Saudi Arabia holding main suspect in 1996 Khobar Towers bombing: report

DUBAI (Reuters) - The main suspect in the 1996 bombing of the Khobar Towers residence at a U.S. military base in Saudi Arabia has been captured after nearly 20 years on the run, a Saudi-owned newspaper reported on Wednesday.

- UNDATED FILE PHOTOS - showing four men listed as "most wanted terrorists" and released by [Former President George W. Bush] at FBI headquarters in Washington DC, in this file picture from October 10, 2001. The men indicted in this case are from left to right: Ahmed Ibrahim Al-Mughassil, Ali Saed Bin Ali El-Houri, Ibrhim Salih Mohammed Al-Yacoub and Abdelkarim Hussein Mohammed Al-Nasser.

Asharq al-Awsat said Ahmed al-Mughassil, leader of the Hezbollah al-Hejaz who had been indicted by a U.S. court for the attack that killed 19 U.S. service personnel and wounded almost 500 people, had been captured in the Lebanese capital Beirut and transferred to Riyadh.

Saudi authorities said they were looking into the report but did not provide further information.

A Lebanese security source said that Mughassil, a Saudi national, had been detained in Lebanon and transferred to Saudi Arabia around two weeks ago and that he was considered by Riyadh as the top suspect in the case.

The militant group Hezbollah Al-Hejaz confirmed Mughassil was stopped by security officials at Beirut airport on August 7 and blamed the Saudi government and the Lebanese political party led by Saad Hariri, son of the assassinated former prime minister of Lebanon, Rafic Hariri.

“We hold the Saudi regime and (Hariri’s) Future bloc responsibility for this treacherous action and we assert the inevitability of the safety of the leader, the group said in a statement received by Reuters.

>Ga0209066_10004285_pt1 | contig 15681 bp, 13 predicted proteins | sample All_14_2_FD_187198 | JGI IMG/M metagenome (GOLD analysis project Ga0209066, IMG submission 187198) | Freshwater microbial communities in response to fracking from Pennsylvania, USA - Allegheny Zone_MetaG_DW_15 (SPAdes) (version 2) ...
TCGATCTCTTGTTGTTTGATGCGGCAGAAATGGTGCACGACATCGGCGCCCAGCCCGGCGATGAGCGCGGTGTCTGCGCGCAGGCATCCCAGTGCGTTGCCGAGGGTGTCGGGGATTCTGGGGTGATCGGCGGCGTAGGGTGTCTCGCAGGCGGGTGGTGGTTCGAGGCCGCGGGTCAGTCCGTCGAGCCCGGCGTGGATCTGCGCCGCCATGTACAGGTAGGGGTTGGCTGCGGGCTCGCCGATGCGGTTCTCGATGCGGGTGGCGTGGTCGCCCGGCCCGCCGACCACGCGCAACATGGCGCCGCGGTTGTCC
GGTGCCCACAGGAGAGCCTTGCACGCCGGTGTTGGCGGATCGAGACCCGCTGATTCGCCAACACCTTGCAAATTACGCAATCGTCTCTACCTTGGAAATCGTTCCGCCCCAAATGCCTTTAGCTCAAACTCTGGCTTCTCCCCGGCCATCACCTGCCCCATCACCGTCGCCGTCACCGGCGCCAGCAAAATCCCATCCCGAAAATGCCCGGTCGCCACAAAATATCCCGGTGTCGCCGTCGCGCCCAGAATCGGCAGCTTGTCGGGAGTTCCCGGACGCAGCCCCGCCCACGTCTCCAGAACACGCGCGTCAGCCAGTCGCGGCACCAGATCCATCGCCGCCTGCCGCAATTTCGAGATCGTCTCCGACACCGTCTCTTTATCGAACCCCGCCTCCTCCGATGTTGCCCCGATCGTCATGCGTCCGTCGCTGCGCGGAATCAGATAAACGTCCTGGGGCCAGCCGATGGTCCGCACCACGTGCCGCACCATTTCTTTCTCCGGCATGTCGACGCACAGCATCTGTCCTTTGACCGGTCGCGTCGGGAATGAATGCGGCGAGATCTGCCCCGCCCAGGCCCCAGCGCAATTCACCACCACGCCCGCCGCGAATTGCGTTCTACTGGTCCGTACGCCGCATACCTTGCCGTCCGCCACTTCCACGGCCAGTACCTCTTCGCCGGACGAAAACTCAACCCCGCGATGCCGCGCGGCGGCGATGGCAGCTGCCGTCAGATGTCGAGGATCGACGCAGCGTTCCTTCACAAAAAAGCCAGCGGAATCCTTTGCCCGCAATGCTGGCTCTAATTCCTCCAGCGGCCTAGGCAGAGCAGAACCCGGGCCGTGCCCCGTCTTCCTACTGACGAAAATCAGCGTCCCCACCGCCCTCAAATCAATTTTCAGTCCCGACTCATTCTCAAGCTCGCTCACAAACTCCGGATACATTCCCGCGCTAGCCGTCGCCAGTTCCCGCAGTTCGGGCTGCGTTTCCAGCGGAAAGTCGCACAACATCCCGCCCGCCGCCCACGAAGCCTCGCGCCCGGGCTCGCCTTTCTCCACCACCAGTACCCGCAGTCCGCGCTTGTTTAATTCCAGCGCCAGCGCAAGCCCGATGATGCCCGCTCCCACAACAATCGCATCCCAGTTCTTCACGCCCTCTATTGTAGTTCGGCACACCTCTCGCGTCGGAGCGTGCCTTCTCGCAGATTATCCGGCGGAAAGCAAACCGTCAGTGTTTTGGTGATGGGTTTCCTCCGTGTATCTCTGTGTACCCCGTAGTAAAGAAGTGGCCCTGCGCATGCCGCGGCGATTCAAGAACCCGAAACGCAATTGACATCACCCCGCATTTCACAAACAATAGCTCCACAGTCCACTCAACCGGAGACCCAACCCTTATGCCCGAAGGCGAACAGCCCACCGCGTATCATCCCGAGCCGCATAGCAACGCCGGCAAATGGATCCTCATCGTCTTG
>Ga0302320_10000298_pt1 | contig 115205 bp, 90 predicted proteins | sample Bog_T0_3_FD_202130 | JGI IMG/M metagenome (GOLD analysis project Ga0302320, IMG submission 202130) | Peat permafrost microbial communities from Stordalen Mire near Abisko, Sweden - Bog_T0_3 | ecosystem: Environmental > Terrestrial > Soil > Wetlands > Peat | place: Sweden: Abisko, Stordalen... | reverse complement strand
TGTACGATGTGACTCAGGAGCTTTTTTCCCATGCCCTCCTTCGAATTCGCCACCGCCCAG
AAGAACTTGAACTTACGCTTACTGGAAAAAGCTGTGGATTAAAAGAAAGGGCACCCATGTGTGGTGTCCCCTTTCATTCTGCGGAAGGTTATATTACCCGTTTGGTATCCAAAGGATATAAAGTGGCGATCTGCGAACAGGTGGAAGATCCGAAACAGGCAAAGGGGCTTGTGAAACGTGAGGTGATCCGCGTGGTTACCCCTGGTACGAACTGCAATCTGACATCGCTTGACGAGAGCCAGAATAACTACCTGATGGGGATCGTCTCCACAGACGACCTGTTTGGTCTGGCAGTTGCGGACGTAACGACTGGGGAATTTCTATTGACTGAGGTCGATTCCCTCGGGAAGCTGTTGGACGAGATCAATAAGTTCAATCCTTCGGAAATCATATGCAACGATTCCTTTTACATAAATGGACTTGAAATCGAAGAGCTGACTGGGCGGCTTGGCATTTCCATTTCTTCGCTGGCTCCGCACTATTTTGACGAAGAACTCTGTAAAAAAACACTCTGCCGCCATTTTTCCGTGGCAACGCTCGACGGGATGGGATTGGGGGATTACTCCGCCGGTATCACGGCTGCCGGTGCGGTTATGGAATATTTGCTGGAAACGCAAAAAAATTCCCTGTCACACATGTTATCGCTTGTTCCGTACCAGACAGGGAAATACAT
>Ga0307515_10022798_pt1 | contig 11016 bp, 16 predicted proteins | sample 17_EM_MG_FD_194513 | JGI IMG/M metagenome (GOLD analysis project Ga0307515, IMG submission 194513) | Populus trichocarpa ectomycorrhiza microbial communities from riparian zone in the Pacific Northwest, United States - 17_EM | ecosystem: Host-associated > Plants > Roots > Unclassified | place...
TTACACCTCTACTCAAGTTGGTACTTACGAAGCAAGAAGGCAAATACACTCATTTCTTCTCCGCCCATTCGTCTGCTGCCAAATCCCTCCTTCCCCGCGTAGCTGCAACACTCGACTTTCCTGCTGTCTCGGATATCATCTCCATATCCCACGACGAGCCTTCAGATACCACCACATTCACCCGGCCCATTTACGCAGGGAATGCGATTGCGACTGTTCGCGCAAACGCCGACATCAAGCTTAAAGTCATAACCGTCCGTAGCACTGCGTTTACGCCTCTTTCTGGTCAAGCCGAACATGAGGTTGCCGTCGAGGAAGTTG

Saudi Arabia and the United States have accused Iran of orchestrating the truck-bomb attack. Iran has denied any responsibility for the attack.

Asharq al-Awsat quoted official Saudi sources as saying Saudi security personnel had received information about the presence of 48-year-old Mughassil in Beirut.

“The discovery of Mughassil and his arrest in Lebanon and his subsequent transfer to Saudi Arabia is a qualitative achievement, for the man had been in disguise in a way that made it hard to identify him,” Asharq al-Awsat said, without elaborating on when he was captured and who captured him.

In 2006, a U.S. federal judge ordered Iran to pay $254 million to the families of 17 U.S. service personnel killed in the attack in a judgment entered against the Iranian government, its security ministry, and the Revolutionary Guards after they failed to respond to a lawsuit initiated more than four years earlier.

The 209-page ruling had found that the truck bomb involved in the attack was assembled at a base in Lebanon’s Bekaa Valley operated by Hezbollah and the Revolutionary Guards, and the attack was approved by Iran’s Supreme Leader Ayatollah Ali Khamenei.

Reporting by Sami Aboudi; Editing by Janet Lawrence